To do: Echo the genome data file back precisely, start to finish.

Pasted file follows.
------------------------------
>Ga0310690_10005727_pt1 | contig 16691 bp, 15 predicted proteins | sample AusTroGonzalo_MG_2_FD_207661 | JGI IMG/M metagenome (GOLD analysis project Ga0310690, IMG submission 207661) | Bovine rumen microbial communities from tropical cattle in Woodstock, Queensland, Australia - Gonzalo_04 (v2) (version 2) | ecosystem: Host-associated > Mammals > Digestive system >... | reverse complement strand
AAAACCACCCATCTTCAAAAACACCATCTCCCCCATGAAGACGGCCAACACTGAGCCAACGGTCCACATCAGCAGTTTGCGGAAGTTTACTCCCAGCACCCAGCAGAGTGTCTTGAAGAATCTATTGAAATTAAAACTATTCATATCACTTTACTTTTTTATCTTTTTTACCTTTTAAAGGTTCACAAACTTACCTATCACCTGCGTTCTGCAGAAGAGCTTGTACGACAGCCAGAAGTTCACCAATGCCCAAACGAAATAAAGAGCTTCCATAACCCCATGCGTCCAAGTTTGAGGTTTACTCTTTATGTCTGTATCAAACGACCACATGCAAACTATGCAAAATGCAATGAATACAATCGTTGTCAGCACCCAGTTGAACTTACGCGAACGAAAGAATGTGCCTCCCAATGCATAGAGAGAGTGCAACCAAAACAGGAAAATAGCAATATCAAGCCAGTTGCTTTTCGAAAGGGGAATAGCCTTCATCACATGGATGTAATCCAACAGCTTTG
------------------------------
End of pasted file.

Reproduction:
>Ga0310690_10005727_pt1 | contig 16691 bp, 15 predicted proteins | sample AusTroGonzalo_MG_2_FD_207661 | JGI IMG/M metagenome (GOLD analysis project Ga0310690, IMG submission 207661) | Bovine rumen microbial communities from tropical cattle in Woodstock, Queensland, Australia - Gonzalo_04 (v2) (version 2) | ecosystem: Host-associated > Mammals > Digestive system >... | reverse complement strand
AAAACCACCCATCTTCAAAAACACCATCTCCCCCATGAAGACGGCCAACACTGAGCCAACGGTCCACATCAGCAGTTTGCGGAAGTTTACTCCCAGCACCCAGCAGAGTGTCTTGAAGAATCTATTGAAATTAAAACTATTCATATCACTTTACTTTTTTATCTTTTTTACCTTTTAAAGGTTCACAAACTTACCTATCACCTGCGTTCTGCAGAAGAGCTTGTACGACAGCCAGAAGTTCACCAATGCCCAAACGAAATAAAGAGCTTCCATAACCCCATGCGTCCAAGTTTGAGGTTTACTCTTTATGTCTGTATCAAACGACCACATGCAAACTATGCAAAATGCAATGAATACAATCGTTGTCAGCACCCAGTTGAACTTACGCGAACGAAAGAATGTGCCTCCCAATGCATAGAGAGAGTGCAACCAAAACAGGAAAATAGCAATATCAAGCCAGTTGCTTTTCGAAAGGGGAATAGCCTTCATCACATGGATGTAATCCAACAGCTTTG